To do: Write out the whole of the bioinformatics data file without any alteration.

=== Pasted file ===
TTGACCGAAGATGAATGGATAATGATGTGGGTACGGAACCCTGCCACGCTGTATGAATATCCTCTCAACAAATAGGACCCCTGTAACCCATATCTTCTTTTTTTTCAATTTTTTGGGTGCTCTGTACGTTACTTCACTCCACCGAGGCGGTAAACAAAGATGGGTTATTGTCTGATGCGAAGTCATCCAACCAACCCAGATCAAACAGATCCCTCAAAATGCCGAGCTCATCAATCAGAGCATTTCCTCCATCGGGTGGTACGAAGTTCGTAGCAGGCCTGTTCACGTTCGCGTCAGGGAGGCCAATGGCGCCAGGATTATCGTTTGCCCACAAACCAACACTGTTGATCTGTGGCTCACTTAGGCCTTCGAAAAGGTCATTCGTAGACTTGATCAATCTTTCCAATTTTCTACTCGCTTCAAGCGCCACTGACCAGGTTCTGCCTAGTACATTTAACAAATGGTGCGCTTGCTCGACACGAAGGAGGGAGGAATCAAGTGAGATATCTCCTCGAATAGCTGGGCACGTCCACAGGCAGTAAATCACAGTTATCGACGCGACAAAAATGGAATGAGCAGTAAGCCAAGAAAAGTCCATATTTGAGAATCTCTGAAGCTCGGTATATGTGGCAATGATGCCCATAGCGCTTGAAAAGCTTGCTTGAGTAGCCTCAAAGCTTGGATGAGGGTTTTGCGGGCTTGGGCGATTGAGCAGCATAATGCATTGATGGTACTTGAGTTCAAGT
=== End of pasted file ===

TTGACCGAAGATGAATGGATAATGATGTGGGTACGGAACCCTGCCACGCTGTATGAATATCCTCTCAACAAATAGGACCCCTGTAACCCATATCTTCTTTTTTTTCAATTTTTTGGGTGCTCTGTACGTTACTTCACTCCACCGAGGCGGTAAACAAAGATGGGTTATTGTCTGATGCGAAGTCATCCAACCAACCCAGATCAAACAGATCCCTCAAAATGCCGAGCTCATCAATCAGAGCATTTCCTCCATCGGGTGGTACGAAGTTCGTAGCAGGCCTGTTCACGTTCGCGTCAGGGAGGCCAATGGCGCCAGGATTATCGTTTGCCCACAAACCAACACTGTTGATCTGTGGCTCACTTAGGCCTTCGAAAAGGTCATTCGTAGACTTGATCAATCTTTCCAATTTTCTACTCGCTTCAAGCGCCACTGACCAGGTTCTGCCTAGTACATTTAACAAATGGTGCGCTTGCTCGACACGAAGGAGGGAGGAATCAAGTGAGATATCTCCTCGAATAGCTGGGCACGTCCACAGGCAGTAAATCACAGTTATCGACGCGACAAAAATGGAATGAGCAGTAAGCCAAGAAAAGTCCATATTTGAGAATCTCTGAAGCTCGGTATATGTGGCAATGATGCCCATAGCGCTTGAAAAGCTTGCTTGAGTAGCCTCAAAGCTTGGATGAGGGTTTTGCGGGCTTGGGCGATTGAGCAGCATAATGCATTGATGGTACTTGAGTTCAAGT